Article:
“You are my midwife. You are second next to God to me.”

She spoke through an interpreter in Arabic, her second language. Her first language was of her tribe in the Sudan. She had been in Tasmania two and a half months.

She turned up at the antenatal clinic without an appointment and the clerk was trying to work out what it was she wanted when the woman lowered herself to the ground and squatted. The young clerk came looking for a wheelchair, found me and asked me to come.

Together we lifted her gently into the chair. I wondered if she was in labour.
She had a young boy with her, about 5 years old. As I helped her onto a bed in the Pregnancy Assessment Centre another midwife walked in. She wanted the wheelchair for a woman on the ward who had delivered a premature baby the night before by caesarian section and wanted to visit her baby in the neonatal intensive care unit. (No wheelchairs on the ward, one was sighted going past the grand chancellor with ‘MAT’ clearly printed on it’s back the day before.)

I didn’t think, I was in a hurry and she was pressing me. Reluctantly I said yes and it was whisked away. I drew the curtains and the little boy was ushered out to sit on a chair. The woman winced and I felt her tummy harden, there was little time between contractions. I wrapped the CTG straps around her and began monitoring, long enough to see a reactive heart trace from the baby, possibly only a minute and removed them. Covering her up as best I could and drawing the curtains I examined her internally. She was ready to have her baby.wheel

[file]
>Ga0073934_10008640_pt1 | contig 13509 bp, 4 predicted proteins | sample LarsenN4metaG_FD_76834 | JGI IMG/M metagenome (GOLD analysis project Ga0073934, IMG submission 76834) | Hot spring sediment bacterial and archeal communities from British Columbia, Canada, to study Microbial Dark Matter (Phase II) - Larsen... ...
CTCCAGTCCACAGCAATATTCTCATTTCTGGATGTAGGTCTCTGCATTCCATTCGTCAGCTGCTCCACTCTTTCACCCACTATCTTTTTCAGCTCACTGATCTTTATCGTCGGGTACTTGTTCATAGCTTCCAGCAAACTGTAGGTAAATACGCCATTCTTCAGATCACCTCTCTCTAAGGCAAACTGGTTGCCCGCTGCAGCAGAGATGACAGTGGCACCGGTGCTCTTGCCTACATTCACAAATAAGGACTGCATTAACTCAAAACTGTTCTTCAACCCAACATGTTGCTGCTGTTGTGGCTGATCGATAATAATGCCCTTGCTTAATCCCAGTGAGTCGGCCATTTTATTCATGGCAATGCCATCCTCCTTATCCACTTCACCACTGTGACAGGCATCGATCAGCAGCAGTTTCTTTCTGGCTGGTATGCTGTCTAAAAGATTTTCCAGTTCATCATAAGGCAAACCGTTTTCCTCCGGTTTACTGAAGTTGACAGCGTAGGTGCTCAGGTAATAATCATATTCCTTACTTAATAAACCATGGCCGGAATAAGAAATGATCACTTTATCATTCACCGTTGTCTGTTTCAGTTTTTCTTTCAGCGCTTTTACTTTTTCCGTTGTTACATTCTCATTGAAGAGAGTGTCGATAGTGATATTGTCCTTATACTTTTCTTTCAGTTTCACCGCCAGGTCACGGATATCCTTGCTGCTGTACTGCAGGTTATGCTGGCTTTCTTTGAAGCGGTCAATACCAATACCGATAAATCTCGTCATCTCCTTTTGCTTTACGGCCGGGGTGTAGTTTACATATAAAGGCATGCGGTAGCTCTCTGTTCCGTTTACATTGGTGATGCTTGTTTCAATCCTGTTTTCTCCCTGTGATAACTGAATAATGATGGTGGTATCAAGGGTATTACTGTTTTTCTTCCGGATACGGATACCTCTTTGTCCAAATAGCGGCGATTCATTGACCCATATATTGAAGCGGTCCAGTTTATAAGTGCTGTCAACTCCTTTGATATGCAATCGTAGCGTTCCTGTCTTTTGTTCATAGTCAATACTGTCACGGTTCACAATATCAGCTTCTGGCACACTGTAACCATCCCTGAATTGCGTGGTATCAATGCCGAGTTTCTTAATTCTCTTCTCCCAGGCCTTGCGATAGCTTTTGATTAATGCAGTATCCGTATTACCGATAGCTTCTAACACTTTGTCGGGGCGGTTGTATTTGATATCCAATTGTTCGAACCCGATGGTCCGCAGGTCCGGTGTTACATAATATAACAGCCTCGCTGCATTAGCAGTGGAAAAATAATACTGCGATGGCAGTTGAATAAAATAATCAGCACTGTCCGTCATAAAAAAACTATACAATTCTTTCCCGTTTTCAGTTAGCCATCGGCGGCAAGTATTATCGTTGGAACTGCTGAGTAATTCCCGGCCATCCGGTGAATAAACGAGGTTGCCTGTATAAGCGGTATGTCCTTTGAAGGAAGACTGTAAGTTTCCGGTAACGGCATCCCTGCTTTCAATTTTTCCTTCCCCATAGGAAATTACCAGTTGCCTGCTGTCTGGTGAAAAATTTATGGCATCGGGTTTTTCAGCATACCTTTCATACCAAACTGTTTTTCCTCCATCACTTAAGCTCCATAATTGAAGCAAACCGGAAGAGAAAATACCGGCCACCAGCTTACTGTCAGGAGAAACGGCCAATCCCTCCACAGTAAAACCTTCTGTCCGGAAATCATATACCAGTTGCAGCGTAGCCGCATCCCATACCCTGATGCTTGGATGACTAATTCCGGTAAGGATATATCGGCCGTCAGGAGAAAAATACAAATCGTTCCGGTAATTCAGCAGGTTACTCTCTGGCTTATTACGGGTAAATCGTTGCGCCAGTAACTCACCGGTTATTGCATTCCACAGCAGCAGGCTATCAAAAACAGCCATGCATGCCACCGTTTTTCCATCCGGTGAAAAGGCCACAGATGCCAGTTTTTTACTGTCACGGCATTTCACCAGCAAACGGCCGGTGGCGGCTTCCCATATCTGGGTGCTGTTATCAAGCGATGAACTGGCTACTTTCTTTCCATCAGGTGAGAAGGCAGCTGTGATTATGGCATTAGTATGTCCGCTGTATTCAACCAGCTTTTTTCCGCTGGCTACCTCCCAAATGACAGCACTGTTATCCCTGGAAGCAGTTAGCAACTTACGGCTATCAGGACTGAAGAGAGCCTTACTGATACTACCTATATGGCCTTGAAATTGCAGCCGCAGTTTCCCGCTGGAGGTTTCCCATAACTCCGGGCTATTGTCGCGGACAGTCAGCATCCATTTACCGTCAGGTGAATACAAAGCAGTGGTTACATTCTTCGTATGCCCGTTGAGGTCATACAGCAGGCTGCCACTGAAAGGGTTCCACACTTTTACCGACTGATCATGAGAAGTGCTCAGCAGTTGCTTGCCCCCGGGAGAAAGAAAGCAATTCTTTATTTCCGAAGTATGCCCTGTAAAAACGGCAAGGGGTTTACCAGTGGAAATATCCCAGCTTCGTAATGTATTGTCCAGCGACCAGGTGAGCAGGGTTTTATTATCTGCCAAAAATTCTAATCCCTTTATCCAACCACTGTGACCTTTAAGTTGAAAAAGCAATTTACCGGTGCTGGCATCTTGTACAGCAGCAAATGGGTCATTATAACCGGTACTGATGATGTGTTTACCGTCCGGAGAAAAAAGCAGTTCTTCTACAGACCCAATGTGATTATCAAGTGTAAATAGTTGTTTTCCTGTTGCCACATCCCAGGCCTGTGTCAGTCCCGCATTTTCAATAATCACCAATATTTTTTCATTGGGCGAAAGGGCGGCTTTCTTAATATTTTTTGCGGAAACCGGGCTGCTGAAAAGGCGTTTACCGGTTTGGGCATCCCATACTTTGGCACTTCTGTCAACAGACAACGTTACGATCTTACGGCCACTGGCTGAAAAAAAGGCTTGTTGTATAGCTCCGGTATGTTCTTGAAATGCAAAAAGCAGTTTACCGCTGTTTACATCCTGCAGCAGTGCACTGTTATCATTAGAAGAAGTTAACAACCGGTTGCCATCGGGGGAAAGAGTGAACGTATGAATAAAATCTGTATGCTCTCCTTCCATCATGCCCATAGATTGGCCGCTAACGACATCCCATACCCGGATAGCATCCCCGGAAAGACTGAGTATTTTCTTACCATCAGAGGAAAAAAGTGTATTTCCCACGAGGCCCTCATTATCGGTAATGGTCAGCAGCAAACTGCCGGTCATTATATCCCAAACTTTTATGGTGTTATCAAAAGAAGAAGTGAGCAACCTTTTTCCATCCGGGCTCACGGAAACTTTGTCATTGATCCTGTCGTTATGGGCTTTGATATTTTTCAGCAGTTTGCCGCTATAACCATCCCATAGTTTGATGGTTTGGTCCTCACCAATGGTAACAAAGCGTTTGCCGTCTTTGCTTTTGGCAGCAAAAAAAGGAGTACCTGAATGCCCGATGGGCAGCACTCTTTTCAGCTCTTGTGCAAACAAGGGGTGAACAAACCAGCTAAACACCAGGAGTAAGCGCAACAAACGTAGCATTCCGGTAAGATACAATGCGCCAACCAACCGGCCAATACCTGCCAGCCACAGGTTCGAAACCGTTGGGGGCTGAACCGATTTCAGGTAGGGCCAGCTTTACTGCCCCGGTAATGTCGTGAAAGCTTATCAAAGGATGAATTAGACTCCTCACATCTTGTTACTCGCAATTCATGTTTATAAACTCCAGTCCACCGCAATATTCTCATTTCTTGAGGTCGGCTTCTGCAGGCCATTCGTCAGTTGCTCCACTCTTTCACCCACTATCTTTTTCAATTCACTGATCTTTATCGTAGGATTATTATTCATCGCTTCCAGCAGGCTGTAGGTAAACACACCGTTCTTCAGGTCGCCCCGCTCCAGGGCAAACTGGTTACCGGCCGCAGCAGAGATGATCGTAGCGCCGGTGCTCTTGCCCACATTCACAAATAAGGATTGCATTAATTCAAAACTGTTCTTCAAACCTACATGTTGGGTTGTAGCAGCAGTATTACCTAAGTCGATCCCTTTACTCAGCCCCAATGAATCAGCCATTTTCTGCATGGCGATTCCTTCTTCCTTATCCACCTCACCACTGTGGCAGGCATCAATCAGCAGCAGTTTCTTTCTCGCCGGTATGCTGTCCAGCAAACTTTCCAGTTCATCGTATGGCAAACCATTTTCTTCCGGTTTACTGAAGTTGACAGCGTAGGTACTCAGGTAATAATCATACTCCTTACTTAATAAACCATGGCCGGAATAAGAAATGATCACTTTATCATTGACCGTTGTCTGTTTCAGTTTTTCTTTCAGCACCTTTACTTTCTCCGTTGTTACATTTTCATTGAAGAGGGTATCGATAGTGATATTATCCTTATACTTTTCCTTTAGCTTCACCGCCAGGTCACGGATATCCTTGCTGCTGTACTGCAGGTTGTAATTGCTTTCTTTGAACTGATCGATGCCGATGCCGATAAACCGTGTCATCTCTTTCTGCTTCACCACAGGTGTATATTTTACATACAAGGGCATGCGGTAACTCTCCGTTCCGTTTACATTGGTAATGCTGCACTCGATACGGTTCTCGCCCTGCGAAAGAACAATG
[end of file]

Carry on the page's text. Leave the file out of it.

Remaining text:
No wheelchair

No wheelchair. Two other midwives and myself pushed the bed out of the PAC, down a corridor, around a corner, through double doors, around another corner, down another long corridor, through a doorway and into the Birth Centre birthing room, the only room available on the ward. Another midwife ran ahead, opening the doors, clearing trolleys out of the way and asking the woman with the twin stroller to reverse down the corridor so we could fit through.

She climbed off one bed and onto another. A midwife took her small son to the tearoom where he was given biscuits and warm Milo.

After supplying me with paperwork, a jug of water and a delivery pack, my colleagues left. She removed her jacket and her long skirt, her half-slip and t-shirt remained. Her dense black skin stood out in brilliant contrast to the hospital white sheets. She spoke no English other than “thankyou”. I busied myself in the room, switched on the overhead heater at the baby resuscitation table, got sponges, forceps, scissors, cord-clamp ready. And waited.

Her husband arrived. A tall, dark smiling Sudanese, he spoke a little more English. He shook my hand and told me his name. He went to his wife.

I looked at her file. She was 24 years old, the same age as my daughter. This was her fourth pregnancy. She had 3 children, all born in Africa. Her first child died at 12 months old. No explanation as to how in the notes. She tells her husband to leave.

A female interpreter arrives, they converse in Arabic.

I look at her tight black tummy

I look at her tight black tummy, she is straining, I am standing over her, she tells me through the interpreter, “sit down, sit down. I will tell you when the baby is coming.”